9:21 PM Nov 29th
When I was a kid we use to play with 4 guys in each side, sometime 3. With 4 you had a shortstop Pitcher, center and right fielder. You had the other team catch for you. No steals. If you hit the ball to right side of the infield and to right field and you were out. The pitchers mound acted as first base for outs. No problem.

With three no centerfielder. Anything not to the left side of second base was out.
6:29 PM Nov 29th
Do you think 4-6-3 double plays would go 4-3-6 (to give the shortstop time to run to second, taking off the force and resulting in a rundown) instead?
2:21 PM Nov 29th
Very interesting -- and I'm going to talk about a different kind of comparison:

My totally first thought when I started reading the "short-handed" thing was:
Would I prefer this over things like "ban the shift" as a way of benefiting 'balls in play'? (and as a way of incentivizing 'putting the ball in play')

It feels like a clear yes.

I tend to resist anything non-traditional when it comes to changing the rules of play, but while taking away a fielder or two certainly does that (and messes up the "9's" thing, which I wouldn't like messing up), I'd be a lot more 'offended' by a rule that says fielders can't play wherever it is felt most advantageous.

And it didn't take long for the next thought:
Not only would I prefer it to something like banning the shift; I think it's a good idea altogether.
(or at least I think that I think I do) :-)

Nobody has ever proposed it, as far as I know, but:
-- I am in favor of benefiting and incentivizing "balls in play," and
-- This is just about the least 'offending' step for it that I've come across.

I'd say it would be my second choice for how to do it:
First choice: deadening the ball some.


I was once in a "big game" (of sorts, and it was softball) where we were 1 man short -- in much younger days. What we did was what you said for the infield, including that there was just 1 guy between 2nd and 3rd base. I remember it especially because they let me be that guy.
It was pretty fun. :-)
It even worked, because, well first it was just softball, and mainly, a lot of luck.
11:51 AM Nov 29th
Fun speculation!

Around here, I suggested that instead of the miracle-derived runner at second, baseball have each team drop one player on-field for extra innings -- like when hockey teams play 3-vs-3 in overtime rather than 5-vs-5.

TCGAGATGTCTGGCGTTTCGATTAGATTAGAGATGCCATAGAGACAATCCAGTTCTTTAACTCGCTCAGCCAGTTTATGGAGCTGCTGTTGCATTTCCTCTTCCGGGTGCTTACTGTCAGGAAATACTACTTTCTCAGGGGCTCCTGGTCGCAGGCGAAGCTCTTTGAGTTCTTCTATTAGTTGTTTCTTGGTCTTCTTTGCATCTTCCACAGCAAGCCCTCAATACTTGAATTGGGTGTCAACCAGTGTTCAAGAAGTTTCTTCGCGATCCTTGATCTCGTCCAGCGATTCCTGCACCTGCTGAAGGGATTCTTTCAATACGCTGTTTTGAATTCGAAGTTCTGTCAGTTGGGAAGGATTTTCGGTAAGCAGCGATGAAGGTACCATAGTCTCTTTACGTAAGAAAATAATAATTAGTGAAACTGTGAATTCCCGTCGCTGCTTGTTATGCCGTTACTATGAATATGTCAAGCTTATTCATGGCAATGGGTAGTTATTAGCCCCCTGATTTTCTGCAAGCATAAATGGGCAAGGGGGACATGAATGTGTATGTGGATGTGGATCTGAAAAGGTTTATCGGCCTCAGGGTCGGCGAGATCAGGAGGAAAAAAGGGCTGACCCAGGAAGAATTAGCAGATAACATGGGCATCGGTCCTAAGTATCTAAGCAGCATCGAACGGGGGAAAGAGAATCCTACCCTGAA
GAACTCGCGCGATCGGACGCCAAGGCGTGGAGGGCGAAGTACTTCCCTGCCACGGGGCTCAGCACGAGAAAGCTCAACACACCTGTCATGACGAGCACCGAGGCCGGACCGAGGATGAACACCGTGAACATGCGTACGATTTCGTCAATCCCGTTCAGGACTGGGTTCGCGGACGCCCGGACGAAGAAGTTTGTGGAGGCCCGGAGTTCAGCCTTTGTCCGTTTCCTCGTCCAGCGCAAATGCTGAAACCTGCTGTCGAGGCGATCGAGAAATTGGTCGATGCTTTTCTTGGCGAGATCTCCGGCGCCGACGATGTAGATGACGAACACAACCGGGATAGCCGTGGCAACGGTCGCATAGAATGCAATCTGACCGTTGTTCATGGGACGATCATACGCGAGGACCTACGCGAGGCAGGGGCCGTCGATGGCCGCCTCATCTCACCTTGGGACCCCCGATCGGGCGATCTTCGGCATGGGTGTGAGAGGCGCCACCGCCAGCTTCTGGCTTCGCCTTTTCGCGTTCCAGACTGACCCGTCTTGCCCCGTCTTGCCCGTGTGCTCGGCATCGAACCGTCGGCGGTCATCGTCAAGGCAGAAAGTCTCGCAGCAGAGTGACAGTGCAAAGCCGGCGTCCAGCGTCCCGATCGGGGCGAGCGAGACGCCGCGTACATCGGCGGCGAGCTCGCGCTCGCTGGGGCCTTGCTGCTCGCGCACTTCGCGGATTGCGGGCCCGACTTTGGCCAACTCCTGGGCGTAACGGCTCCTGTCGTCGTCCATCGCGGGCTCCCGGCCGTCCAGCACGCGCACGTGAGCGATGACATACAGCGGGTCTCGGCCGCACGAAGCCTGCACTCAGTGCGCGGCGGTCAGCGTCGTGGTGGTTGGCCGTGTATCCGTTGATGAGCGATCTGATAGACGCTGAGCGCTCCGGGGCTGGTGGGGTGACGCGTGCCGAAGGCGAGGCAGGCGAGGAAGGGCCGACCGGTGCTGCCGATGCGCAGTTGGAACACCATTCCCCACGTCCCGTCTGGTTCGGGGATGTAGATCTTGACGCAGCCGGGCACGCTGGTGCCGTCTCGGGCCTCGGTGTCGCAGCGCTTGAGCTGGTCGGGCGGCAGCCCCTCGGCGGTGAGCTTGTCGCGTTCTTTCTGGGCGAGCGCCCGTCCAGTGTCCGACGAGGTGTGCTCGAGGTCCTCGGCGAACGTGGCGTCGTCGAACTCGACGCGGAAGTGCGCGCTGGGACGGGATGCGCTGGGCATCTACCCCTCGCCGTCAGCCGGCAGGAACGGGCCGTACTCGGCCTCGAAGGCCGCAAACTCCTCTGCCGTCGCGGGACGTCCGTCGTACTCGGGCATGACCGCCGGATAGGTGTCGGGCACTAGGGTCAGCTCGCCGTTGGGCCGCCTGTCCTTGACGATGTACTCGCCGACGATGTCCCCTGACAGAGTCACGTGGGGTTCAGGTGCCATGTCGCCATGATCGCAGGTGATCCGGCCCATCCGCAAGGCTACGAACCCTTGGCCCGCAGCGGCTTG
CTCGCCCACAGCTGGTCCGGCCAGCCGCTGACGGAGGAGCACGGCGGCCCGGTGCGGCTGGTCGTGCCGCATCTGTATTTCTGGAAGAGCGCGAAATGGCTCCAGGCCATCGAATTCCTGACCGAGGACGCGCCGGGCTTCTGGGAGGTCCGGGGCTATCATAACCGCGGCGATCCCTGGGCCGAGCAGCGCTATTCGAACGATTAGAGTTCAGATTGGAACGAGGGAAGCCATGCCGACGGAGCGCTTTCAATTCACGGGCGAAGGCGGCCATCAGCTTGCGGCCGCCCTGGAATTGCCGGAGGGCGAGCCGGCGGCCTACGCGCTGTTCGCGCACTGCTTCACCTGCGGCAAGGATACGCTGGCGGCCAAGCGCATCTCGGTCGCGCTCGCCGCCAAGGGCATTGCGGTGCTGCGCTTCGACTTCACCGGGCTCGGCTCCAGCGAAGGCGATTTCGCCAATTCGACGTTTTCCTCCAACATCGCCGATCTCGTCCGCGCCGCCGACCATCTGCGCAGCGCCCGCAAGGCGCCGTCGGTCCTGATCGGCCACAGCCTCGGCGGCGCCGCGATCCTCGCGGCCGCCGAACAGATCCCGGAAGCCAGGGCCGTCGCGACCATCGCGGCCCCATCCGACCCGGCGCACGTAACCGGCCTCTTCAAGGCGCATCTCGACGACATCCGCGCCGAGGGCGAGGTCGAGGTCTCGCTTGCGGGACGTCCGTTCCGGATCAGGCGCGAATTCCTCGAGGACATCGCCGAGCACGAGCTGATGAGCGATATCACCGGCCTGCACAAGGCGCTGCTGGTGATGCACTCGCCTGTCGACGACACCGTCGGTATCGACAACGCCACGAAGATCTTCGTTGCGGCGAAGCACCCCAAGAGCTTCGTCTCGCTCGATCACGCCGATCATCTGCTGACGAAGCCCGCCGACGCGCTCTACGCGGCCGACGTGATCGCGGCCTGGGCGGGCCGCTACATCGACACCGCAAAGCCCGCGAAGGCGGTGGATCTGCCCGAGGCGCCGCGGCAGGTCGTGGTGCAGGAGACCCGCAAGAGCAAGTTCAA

I suspect that it would produce a decision more quickly ... unless both teams kept scoring and matching each other.

11:10 AM Nov 29th
Steven Goldleaf
That's a good point, malbuff, about the pitcher in the 7-man game switching spots with the first baseman, which would allow him a break after throwing deep into an inning and to come back the next inning. So your first baseman would need to have a strong throwing arm, which many 1B-men lack. I also think in the 7-man game, we'd see a lot of steals of home, or at least a lot more than we see today, because with no third baseman a runner on third could take a tremendous lead off the base.
8:44 AM Nov 29th
I always enjoy what-if scenarios when they're presented well, and you've certainly done that here. I'm drawn especially to the idea of the shorthanded game, maybe because in my professional field, the data sciences, doing more with less-- or doing the same, anyway, with less-- is a recurring issue.

I'd think in the seven-man game, we'd see expanded, and elastic, use of substitution. Players would come and go from the bench to the field more frequently, and players could leave and re-enter the game at any time. In your mention of the slow-moving slugger types, you touched on another likely trend-- the decline of specialization. Over time I think you'd see more and more position players also used as pitchers-- especially at first base-- and frequent pitching changes. I'd think runs being cheap would disincentivize the cost of maintaining a stable of pitching specialists, and incentivize developing pitchers who can hit. The concept of the DH would likely never have been considered had the game developed this way.

And maybe that's the other reason I'm drawn to the shorthanded game-- because I know it'll never happen. Can you imagine? The MLBPA would pitch a regular fit were it proposed!

Thanks for a very enjoyable read.
8:13 AM Nov 29th